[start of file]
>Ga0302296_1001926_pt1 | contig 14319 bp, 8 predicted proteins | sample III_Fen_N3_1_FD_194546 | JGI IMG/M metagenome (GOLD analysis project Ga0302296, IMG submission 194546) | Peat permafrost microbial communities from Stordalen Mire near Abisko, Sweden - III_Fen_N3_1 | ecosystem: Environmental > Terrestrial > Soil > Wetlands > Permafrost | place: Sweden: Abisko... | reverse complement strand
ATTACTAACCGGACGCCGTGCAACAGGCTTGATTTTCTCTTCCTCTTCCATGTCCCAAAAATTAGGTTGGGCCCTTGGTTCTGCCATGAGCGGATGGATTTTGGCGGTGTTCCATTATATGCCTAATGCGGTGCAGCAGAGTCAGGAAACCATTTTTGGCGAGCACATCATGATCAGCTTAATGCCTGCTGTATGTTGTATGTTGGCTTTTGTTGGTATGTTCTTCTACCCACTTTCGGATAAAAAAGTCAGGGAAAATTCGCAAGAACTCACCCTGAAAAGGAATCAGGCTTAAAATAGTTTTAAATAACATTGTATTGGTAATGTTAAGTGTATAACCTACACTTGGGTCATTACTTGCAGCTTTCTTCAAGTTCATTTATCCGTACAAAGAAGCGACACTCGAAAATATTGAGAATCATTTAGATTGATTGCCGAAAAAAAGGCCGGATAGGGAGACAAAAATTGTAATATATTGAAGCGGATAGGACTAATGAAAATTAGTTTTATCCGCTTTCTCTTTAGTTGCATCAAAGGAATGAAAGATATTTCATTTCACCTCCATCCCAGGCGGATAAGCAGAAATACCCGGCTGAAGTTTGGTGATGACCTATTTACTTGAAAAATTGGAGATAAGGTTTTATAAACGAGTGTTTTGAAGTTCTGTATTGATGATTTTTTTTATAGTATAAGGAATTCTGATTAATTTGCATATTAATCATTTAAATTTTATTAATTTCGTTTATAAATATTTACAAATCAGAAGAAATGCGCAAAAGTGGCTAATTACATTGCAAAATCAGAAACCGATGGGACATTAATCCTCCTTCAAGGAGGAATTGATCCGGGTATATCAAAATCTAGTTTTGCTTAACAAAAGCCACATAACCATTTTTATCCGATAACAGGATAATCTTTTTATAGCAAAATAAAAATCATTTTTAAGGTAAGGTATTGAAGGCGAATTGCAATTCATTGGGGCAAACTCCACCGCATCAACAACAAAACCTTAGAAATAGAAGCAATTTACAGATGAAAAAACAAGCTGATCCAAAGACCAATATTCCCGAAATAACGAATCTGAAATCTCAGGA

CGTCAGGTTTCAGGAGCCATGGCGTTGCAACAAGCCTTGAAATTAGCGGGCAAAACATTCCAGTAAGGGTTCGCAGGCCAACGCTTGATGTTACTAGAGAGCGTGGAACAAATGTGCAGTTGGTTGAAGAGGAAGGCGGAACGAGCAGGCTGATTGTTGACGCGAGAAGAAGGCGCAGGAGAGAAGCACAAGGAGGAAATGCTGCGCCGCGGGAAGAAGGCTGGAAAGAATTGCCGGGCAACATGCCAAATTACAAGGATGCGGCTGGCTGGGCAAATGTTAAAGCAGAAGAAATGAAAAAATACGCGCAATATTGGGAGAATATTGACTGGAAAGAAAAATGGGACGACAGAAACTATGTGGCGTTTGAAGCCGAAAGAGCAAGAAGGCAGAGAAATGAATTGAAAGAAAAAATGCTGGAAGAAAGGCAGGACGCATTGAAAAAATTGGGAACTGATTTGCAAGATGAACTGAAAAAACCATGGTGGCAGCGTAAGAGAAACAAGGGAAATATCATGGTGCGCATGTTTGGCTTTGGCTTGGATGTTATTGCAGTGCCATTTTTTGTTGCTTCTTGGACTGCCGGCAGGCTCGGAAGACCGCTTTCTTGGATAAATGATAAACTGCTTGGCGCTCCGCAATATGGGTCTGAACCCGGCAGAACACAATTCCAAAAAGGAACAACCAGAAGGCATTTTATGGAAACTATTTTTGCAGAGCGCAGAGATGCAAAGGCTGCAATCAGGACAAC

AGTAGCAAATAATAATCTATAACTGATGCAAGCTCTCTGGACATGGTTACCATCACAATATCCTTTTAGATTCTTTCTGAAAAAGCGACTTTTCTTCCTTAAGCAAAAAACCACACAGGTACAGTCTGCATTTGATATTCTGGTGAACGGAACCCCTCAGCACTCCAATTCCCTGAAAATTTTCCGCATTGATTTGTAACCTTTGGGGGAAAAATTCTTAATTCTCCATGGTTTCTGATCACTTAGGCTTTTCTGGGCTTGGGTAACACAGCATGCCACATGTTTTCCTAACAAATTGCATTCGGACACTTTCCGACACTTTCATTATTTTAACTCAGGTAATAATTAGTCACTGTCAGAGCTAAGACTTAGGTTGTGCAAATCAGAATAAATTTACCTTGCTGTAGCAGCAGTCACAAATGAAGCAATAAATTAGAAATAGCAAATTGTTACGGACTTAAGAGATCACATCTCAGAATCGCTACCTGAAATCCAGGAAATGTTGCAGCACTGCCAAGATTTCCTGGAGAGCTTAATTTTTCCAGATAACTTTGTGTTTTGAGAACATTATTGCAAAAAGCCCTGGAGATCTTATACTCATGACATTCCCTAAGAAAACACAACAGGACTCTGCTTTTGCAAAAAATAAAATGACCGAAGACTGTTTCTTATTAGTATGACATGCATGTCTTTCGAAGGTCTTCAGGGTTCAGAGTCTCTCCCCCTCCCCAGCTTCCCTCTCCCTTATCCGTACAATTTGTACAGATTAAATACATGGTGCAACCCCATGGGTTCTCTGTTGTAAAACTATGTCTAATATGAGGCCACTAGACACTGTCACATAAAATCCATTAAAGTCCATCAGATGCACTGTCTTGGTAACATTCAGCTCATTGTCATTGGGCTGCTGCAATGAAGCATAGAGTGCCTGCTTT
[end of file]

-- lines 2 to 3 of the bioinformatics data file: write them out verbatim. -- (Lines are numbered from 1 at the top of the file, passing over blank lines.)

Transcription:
ATTACTAACCGGACGCCGTGCAACAGGCTTGATTTTCTCTTCCTCTTCCATGTCCCAAAAATTAGGTTGGGCCCTTGGTTCTGCCATGAGCGGATGGATTTTGGCGGTGTTCCATTATATGCCTAATGCGGTGCAGCAGAGTCAGGAAACCATTTTTGGCGAGCACATCATGATCAGCTTAATGCCTGCTGTATGTTGTATGTTGGCTTTTGTTGGTATGTTCTTCTACCCACTTTCGGATAAAAAAGTCAGGGAAAATTCGCAAGAACTCACCCTGAAAAGGAATCAGGCTTAAAATAGTTTTAAATAACATTGTATTGGTAATGTTAAGTGTATAACCTACACTTGGGTCATTACTTGCAGCTTTCTTCAAGTTCATTTATCCGTACAAAGAAGCGACACTCGAAAATATTGAGAATCATTTAGATTGATTGCCGAAAAAAAGGCCGGATAGGGAGACAAAAATTGTAATATATTGAAGCGGATAGGACTAATGAAAATTAGTTTTATCCGCTTTCTCTTTAGTTGCATCAAAGGAATGAAAGATATTTCATTTCACCTCCATCCCAGGCGGATAAGCAGAAATACCCGGCTGAAGTTTGGTGATGACCTATTTACTTGAAAAATTGGAGATAAGGTTTTATAAACGAGTGTTTTGAAGTTCTGTATTGATGATTTTTTTTATAGTATAAGGAATTCTGATTAATTTGCATATTAATCATTTAAATTTTATTAATTTCGTTTATAAATATTTACAAATCAGAAGAAATGCGCAAAAGTGGCTAATTACATTGCAAAATCAGAAACCGATGGGACATTAATCCTCCTTCAAGGAGGAATTGATCCGGGTATATCAAAATCTAGTTTTGCTTAACAAAAGCCACATAACCATTTTTATCCGATAACAGGATAATCTTTTTATAGCAAAATAAAAATCATTTTTAAGGTAAGGTATTGAAGGCGAATTGCAATTCATTGGGGCAAACTCCACCGCATCAACAACAAAACCTTAGAAATAGAAGCAATTTACAGATGAAAAAACAAGCTGATCCAAAGACCAATATTCCCGAAATAACGAATCTGAAATCTCAGGA

CGTCAGGTTTCAGGAGCCATGGCGTTGCAACAAGCCTTGAAATTAGCGGGCAAAACATTCCAGTAAGGGTTCGCAGGCCAACGCTTGATGTTACTAGAGAGCGTGGAACAAATGTGCAGTTGGTTGAAGAGGAAGGCGGAACGAGCAGGCTGATTGTTGACGCGAGAAGAAGGCGCAGGAGAGAAGCACAAGGAGGAAATGCTGCGCCGCGGGAAGAAGGCTGGAAAGAATTGCCGGGCAACATGCCAAATTACAAGGATGCGGCTGGCTGGGCAAATGTTAAAGCAGAAGAAATGAAAAAATACGCGCAATATTGGGAGAATATTGACTGGAAAGAAAAATGGGACGACAGAAACTATGTGGCGTTTGAAGCCGAAAGAGCAAGAAGGCAGAGAAATGAATTGAAAGAAAAAATGCTGGAAGAAAGGCAGGACGCATTGAAAAAATTGGGAACTGATTTGCAAGATGAACTGAAAAAACCATGGTGGCAGCGTAAGAGAAACAAGGGAAATATCATGGTGCGCATGTTTGGCTTTGGCTTGGATGTTATTGCAGTGCCATTTTTTGTTGCTTCTTGGACTGCCGGCAGGCTCGGAAGACCGCTTTCTTGGATAAATGATAAACTGCTTGGCGCTCCGCAATATGGGTCTGAACCCGGCAGAACACAATTCCAAAAAGGAACAACCAGAAGGCATTTTATGGAAACTATTTTTGCAGAGCGCAGAGATGCAAAGGCTGCAATCAGGACAAC